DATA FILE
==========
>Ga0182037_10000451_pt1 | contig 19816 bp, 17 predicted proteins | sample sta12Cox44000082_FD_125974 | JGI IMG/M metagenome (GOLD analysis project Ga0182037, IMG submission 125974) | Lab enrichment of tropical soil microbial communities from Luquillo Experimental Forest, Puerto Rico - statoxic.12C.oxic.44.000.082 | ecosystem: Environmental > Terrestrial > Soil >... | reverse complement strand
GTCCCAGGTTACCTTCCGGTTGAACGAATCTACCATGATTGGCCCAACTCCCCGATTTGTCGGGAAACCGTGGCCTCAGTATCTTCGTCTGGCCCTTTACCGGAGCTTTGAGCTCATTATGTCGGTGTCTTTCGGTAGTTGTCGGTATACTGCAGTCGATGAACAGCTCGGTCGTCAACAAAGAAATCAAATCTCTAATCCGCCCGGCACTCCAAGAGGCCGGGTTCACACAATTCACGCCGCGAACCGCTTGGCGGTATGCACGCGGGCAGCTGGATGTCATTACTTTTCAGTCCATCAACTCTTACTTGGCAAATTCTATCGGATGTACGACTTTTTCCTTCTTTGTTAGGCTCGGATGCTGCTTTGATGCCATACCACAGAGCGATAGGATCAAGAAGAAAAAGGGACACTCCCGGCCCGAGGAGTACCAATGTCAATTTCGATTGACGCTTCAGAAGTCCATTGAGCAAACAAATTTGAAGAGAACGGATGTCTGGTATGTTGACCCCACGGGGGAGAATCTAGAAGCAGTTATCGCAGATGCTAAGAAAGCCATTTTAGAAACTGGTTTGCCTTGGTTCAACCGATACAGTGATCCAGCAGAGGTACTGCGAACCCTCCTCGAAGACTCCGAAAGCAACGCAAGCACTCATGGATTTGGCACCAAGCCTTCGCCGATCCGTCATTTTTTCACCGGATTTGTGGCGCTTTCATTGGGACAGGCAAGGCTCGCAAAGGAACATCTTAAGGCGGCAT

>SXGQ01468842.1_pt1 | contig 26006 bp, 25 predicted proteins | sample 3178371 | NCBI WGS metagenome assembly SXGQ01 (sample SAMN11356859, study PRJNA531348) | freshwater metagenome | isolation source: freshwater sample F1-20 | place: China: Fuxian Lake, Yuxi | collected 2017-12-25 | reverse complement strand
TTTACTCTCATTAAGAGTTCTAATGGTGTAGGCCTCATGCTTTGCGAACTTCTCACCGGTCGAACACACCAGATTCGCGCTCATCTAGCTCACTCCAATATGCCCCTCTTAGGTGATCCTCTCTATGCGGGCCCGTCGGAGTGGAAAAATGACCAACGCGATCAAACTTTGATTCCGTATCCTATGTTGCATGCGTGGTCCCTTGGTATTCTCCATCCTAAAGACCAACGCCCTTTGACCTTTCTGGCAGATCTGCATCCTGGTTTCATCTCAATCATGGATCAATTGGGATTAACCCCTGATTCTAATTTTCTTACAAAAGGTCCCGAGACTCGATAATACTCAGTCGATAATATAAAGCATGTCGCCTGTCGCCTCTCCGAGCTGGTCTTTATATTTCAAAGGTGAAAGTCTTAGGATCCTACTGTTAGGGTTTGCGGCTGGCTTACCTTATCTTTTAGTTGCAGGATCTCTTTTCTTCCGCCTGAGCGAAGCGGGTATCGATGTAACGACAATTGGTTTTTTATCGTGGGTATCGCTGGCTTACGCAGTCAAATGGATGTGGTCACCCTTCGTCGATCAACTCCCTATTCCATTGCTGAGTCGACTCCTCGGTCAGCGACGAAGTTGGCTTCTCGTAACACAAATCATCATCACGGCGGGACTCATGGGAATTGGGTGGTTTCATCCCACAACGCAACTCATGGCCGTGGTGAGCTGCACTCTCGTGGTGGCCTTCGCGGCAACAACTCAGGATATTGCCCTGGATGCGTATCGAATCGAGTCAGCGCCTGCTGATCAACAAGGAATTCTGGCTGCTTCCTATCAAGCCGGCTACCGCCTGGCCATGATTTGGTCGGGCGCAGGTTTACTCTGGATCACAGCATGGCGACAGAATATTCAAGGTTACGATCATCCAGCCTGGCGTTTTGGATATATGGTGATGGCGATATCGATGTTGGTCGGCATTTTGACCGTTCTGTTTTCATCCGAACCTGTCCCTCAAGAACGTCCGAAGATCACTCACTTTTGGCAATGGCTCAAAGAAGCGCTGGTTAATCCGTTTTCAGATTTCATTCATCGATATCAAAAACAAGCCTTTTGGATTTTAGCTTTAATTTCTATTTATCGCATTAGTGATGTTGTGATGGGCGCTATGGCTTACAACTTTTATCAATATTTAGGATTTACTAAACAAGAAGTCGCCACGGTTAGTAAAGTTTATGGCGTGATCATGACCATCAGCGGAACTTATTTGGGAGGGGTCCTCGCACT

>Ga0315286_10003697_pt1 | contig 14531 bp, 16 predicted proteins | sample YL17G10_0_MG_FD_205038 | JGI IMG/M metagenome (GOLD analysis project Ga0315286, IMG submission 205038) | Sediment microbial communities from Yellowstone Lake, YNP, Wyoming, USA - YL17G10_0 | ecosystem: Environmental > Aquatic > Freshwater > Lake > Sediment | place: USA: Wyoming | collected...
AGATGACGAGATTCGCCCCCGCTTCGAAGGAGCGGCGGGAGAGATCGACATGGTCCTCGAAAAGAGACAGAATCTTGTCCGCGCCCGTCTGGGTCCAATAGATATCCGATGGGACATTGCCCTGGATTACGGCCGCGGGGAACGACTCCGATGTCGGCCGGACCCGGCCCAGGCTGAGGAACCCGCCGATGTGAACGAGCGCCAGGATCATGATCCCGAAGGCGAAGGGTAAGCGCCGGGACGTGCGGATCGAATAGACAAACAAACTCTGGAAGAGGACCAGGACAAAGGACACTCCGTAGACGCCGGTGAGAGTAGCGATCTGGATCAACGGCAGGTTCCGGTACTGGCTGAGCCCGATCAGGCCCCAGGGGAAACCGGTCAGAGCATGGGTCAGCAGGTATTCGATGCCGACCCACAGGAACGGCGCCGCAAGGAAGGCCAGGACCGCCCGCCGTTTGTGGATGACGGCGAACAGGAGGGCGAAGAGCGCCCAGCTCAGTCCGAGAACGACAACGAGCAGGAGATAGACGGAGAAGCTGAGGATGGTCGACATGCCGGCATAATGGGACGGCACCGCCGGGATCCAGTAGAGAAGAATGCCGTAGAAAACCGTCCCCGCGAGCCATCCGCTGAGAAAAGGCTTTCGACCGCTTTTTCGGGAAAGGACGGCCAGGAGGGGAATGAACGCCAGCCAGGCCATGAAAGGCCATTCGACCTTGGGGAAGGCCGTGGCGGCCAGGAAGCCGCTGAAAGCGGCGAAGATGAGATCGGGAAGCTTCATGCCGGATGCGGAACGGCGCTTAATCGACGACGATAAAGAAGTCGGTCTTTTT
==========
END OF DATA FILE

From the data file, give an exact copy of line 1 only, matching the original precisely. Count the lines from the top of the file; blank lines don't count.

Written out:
>Ga0182037_10000451_pt1 | contig 19816 bp, 17 predicted proteins | sample sta12Cox44000082_FD_125974 | JGI IMG/M metagenome (GOLD analysis project Ga0182037, IMG submission 125974) | Lab enrichment of tropical soil microbial communities from Luquillo Experimental Forest, Puerto Rico - statoxic.12C.oxic.44.000.082 | ecosystem: Environmental > Terrestrial > Soil >... | reverse complement strand